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A longer dawn

Thomas C. Leonard, emeritus journalism professor and University Librarian emeritus | December 13, 2009

This has not been a kind year for the living, but the vanished human race has been appreciated as never before.  The early hominid Ardi  (Ardipithecus ramidus), discovered and explained by Berkeley researchers, was front page news.  “Becoming Human” (PBS), the three-part Nova series last month, put Ardi (4.4 million years old) in the continuum of early man that ends with the last great Ice Age, 12 thousand years ago.  DNA analysis, refined carbon dating, genetic shift and other new metrics are producing a new library on our ancestors.  Nicholas Wade surveyed multiple migrations out of Africa in Before the Dawn (2006).  This is a good place to go for the latest thinking about the demise of the Neanderthals and the rise of homo sapiens.  It appears that we inherited none of the DNA of the vanished race, but that they may have followed some of our rituals.

An arc of human culture, from around 36,000 to 12,000 years ago, appears more glorious as we learn more about it.  The cave painters of France and Spain left more than 20,000 images, exciting the art world during the past century as the charging horses, bison, and lions became common knowledge.  The Cave Painters (2006) by Gregory Curtis and The Cave and the Cathedral (2009) by Amir Aczel sum up the latest discoveries and the long wars within the academy to make sense of the images.  There is room to enlist if you wish to rely on ethnographic models from contemporary hunter-gatherers, or the wiring of the human nervous system, or New Age beliefs.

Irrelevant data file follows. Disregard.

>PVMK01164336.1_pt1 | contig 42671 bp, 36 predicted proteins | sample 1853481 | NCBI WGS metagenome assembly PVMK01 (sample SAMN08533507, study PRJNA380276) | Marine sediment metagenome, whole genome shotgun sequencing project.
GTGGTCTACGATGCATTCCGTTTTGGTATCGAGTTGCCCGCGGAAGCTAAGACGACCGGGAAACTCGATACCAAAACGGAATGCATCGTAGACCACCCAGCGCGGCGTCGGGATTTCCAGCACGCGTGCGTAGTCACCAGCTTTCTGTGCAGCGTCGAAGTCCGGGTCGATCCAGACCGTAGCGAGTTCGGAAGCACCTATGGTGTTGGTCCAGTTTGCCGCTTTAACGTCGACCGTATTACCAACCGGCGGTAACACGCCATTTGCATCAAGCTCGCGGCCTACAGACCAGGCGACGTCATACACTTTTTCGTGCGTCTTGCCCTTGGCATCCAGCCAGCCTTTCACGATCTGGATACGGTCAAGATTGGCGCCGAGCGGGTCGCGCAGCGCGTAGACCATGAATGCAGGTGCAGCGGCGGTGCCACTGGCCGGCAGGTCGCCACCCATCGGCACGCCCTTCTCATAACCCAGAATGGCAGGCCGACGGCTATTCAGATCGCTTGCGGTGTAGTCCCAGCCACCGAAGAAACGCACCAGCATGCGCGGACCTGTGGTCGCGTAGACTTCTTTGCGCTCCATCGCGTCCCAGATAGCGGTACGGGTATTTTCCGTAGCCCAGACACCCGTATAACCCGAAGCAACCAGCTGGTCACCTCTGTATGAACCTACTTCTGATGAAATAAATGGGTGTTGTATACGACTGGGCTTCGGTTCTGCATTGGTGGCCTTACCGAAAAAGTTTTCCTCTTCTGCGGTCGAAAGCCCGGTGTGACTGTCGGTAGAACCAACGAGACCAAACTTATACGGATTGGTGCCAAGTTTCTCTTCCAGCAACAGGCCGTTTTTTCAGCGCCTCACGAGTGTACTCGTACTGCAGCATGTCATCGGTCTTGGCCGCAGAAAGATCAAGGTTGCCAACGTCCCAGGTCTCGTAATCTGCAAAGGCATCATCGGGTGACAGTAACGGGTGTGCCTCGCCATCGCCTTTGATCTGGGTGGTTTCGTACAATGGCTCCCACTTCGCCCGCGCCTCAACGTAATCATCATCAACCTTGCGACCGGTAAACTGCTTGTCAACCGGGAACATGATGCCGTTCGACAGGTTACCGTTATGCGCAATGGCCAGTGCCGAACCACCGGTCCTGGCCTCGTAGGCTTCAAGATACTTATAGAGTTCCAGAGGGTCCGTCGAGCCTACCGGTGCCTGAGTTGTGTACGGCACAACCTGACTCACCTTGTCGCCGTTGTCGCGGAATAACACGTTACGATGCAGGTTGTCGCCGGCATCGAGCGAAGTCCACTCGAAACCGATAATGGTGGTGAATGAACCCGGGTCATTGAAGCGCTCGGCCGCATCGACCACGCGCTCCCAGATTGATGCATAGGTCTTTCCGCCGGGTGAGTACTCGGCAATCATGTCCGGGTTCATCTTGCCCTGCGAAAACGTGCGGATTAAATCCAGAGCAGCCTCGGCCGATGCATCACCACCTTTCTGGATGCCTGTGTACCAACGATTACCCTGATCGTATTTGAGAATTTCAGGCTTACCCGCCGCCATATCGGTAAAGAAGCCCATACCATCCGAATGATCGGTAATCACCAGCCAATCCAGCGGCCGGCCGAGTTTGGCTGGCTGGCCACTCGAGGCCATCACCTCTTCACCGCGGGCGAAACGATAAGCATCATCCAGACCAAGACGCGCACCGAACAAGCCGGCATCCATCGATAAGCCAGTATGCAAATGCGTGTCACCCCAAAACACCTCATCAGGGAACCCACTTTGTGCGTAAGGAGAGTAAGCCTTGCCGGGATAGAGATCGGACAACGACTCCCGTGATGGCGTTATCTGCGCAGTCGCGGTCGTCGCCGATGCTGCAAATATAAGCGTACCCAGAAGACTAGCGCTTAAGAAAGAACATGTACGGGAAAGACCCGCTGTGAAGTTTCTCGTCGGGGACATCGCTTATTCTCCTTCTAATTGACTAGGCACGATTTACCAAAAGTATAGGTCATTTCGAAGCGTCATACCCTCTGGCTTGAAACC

Cave painters and other ancient artists fashioned objects that remained powerful through cycles of civilizations.  The caves were renewed with new images after gaps of thousands of years and the cultural tradition remained intact for twenty thousand years, as if nothing had happened.  No library has kept a cultural tradition safe for even a thousand years, and the move of information from ink to bits makes it less likely that we will ever do as well in preservation as the first modern humans.  The only certainty is that we will be reading more about them.

Comments to “A longer dawn

  1. I love this passage from The Cave Painters: “I did not know at the time that in aeons past this appealing landscape had also attracted groups of the earliest humans. Their ancient campsites, usually found under the rock overhangs in the limestone cliffs that line the rivers, have kept archaeologists happily busy since they were first discovered more than 150 years ago.”

  2. Did you know that Donald Johanson and colleagues, named Lucy after the Beatles song, Lucy In The Sky With Diamonds? They played the song over and over in celebration of their find

  3. Interesting article, thanks
    Ardipithecus ramidus, which they say revolutionizes our understanding of the earliest phase of human evolution. Female skeleton, nicknamed Ardi, is 4.4 million years old, 1.2 million years older than the skeleton of Lucy, or Australopithecus afarensis, the most famous and, until now, the earliest hominid skeleton ever found. Hominids are all fossil species closer to modern humans than to chimps and bonobos, which are our closest living relatives.

  4. The journal Science has named the discovery of Ardi its Breakthrough of the Year 2009. “The monumental find predates ‘Lucy’ — previously the most ancient partial skeleton of a hominid on record — by more than 1 million years, and it inches researchers ever-closer to the last common ancestor shared by humans and chimpanzees,” said the editors.

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